And not to be overlooked, I believed that the attitude of the staff played an essential role in the restaurant's ability to perform. Let me give you one quick example. During my interview with the restaurant manager, I asked what they did when the single conveyor toaster went down. How would they produce their garlic bread? He said that they were pretty fortunate. The toaster was extremely reliable and did not go down much - maybe once or twice in a season. Usually, he shared, damage to the toaster was a result of an impatient server poking the conveyor to try and get their bread out quickly and, in the process, destroying one of the heating elements. 'What would you do then?' I asked as a follow up question. I was then informed by the manager that there were three simple steps to remedy the situation. First, he would berate the server (half jokingly, half seriously) for being so impatient. Second, he would take an unused sheet pan and throw it on top of the back burners, which were raised, on one of the countertop ranges. Finally, when the shift was over, he would spend thirty minutes unsuccessfully trying to find the element he ordered before season for an event such as this before giving up and calling a service technician to repair the unit. I think you see what I mean by attitude playing an important role. The staff all took their jobs seriously enough, but not too seriously.

Lessons from the Miracle
So what can we learn from this dining experience? Plenty. But there are two primary lessons that I derived. Let's start with the menu planning. The restaurant featured a menu and an equipment mix, despite being limited, that worked well together in total harmony. Both cooks could work on hot or cold entrées at the same time. The method of production was similar for most dishes. The cross utilization of food ingredients had been well conceived. When the menu and the equipment mix are not in harmony, seamless production is a near impossibility.

The next lesson has to do with the planning process as well - planning and design of the restaurant. What helped their success was thinking through the operation during the initial restaurant planning process, but not over-thinking. Some of the clients I have worked with in the past insist that the kitchen will 'never work' unless they have every single piece of equipment they can conceive in exactly the right place. I am not sure I agree with this, as kitchens always evolve, and often do so between the time the design is completed and the time the restaurant opens. Then, I have had other clients that have not thought through their operation enough before engaging in the planning and design of their facilities. This is not good either. I do not mean to sound like Goldie Locks, but the level of planning needs to be just right. Think through the operation, but don't over-think. Keep things simple and logical. Whether in a quick service environment or a five star luxury resort, just the right amount of planning will increase the likelihood for success exponentially.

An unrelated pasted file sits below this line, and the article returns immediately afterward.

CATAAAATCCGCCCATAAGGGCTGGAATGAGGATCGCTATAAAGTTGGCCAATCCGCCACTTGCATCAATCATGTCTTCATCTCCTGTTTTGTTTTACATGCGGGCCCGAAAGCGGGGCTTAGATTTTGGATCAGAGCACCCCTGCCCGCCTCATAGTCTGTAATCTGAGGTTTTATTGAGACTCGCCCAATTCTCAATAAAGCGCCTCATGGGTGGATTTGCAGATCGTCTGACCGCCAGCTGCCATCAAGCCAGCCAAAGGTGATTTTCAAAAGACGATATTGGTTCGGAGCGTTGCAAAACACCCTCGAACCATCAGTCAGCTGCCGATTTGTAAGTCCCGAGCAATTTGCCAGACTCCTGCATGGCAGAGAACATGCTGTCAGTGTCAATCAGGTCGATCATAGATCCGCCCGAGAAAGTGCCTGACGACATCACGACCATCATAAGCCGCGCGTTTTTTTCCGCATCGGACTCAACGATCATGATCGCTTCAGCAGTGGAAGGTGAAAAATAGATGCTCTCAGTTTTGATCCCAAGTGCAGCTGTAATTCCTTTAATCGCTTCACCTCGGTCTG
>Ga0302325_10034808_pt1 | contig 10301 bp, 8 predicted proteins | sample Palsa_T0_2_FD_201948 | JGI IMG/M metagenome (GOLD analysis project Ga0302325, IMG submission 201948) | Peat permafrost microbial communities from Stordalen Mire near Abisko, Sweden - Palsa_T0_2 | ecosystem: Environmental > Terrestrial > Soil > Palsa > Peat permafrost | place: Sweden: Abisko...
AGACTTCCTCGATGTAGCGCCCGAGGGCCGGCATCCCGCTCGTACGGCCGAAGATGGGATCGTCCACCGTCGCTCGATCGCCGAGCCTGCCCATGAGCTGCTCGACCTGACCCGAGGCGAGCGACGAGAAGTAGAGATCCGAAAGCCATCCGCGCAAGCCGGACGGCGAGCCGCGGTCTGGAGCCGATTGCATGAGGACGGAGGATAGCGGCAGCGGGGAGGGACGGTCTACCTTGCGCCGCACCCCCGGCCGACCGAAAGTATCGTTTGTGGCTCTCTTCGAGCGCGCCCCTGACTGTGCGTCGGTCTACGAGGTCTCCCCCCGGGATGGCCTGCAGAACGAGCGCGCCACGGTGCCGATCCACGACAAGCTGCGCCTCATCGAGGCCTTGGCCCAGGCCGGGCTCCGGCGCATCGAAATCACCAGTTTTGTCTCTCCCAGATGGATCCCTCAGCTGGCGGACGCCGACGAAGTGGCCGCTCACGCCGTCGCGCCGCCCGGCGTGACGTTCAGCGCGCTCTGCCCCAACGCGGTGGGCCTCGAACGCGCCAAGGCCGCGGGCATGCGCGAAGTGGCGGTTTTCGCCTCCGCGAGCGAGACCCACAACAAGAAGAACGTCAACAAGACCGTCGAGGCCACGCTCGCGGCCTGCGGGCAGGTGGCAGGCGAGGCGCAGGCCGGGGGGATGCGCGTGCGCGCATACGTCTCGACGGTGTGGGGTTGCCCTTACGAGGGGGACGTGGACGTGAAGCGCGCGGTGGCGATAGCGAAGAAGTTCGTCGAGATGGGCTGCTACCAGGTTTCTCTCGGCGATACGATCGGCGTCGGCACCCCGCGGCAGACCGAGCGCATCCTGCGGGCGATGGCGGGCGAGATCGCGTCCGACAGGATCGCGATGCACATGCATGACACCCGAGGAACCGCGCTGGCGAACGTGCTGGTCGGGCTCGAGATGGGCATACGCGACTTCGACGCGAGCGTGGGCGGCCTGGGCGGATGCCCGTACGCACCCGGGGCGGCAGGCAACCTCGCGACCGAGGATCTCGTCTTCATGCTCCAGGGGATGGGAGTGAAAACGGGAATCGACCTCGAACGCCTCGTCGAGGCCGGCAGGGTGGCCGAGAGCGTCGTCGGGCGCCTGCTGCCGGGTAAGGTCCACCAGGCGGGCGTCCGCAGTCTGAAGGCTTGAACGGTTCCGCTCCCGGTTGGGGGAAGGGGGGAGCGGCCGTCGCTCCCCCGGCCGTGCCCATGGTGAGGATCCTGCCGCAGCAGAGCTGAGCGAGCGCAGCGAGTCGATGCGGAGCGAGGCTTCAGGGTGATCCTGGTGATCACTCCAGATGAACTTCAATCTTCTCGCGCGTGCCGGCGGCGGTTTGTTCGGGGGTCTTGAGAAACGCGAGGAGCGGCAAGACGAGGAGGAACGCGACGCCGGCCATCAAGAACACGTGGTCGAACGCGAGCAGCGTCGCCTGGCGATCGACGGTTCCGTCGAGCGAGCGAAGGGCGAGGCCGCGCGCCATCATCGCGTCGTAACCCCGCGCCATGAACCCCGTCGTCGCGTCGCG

About the author
Lee Simon is an award winning foodservice designer with The General Group. Lee is also the author of The Restaurant Dream?, a new book offering an inside look at restaurant development from concept to reality. As a practicing designer, Lee uses his operational experience on a daily basis to assist his clients with the planning of new and renovated foodservice facilities. His past projects, located domestically and internationally, include all types of foodservice operations. For questions or information, log on to www.thegeneralgroup.com or e-mail info@thegeneralgroup.com.

Be sure to check out Lee's new book The Restaurant Dream?

Logos, product and company names mentioned are the property of their respective owners.